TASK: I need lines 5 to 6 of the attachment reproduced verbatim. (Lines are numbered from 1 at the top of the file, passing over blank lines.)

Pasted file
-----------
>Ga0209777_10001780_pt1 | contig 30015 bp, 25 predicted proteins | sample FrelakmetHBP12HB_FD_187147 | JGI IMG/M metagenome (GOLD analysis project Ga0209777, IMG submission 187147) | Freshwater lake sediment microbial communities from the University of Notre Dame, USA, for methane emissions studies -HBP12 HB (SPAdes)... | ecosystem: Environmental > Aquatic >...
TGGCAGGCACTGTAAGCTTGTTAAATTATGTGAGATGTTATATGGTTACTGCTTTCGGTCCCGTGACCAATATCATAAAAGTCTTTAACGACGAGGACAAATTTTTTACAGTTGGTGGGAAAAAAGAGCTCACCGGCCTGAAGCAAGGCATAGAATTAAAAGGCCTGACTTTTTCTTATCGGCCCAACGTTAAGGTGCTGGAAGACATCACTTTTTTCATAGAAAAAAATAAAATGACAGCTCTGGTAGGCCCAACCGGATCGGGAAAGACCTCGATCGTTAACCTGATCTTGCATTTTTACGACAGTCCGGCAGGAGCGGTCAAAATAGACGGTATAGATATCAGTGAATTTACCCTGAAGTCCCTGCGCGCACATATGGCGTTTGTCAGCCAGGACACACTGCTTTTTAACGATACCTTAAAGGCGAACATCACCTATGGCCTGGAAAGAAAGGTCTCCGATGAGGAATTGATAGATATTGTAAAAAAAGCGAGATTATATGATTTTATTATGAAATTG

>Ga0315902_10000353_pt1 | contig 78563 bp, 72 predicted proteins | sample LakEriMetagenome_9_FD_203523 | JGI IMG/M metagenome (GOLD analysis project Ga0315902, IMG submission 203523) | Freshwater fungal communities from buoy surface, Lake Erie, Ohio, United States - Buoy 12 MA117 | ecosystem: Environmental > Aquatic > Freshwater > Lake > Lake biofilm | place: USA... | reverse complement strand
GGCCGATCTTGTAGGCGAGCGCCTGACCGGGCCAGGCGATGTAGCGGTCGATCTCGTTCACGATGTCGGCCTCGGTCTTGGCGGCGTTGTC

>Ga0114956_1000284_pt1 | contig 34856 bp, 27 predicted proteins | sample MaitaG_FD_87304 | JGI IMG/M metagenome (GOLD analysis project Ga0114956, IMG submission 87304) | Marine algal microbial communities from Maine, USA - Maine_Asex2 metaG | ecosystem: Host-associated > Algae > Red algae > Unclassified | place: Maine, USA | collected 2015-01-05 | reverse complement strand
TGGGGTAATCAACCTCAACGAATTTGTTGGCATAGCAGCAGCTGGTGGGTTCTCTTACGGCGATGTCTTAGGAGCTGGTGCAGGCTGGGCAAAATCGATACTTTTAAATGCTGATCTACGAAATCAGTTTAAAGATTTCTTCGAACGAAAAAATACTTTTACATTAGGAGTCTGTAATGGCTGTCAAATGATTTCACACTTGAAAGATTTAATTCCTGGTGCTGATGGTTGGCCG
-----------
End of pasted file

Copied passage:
>Ga0114956_1000284_pt1 | contig 34856 bp, 27 predicted proteins | sample MaitaG_FD_87304 | JGI IMG/M metagenome (GOLD analysis project Ga0114956, IMG submission 87304) | Marine algal microbial communities from Maine, USA - Maine_Asex2 metaG | ecosystem: Host-associated > Algae > Red algae > Unclassified | place: Maine, USA | collected 2015-01-05 | reverse complement strand
TGGGGTAATCAACCTCAACGAATTTGTTGGCATAGCAGCAGCTGGTGGGTTCTCTTACGGCGATGTCTTAGGAGCTGGTGCAGGCTGGGCAAAATCGATACTTTTAAATGCTGATCTACGAAATCAGTTTAAAGATTTCTTCGAACGAAAAAATACTTTTACATTAGGAGTCTGTAATGGCTGTCAAATGATTTCACACTTGAAAGATTTAATTCCTGGTGCTGATGGTTGGCCG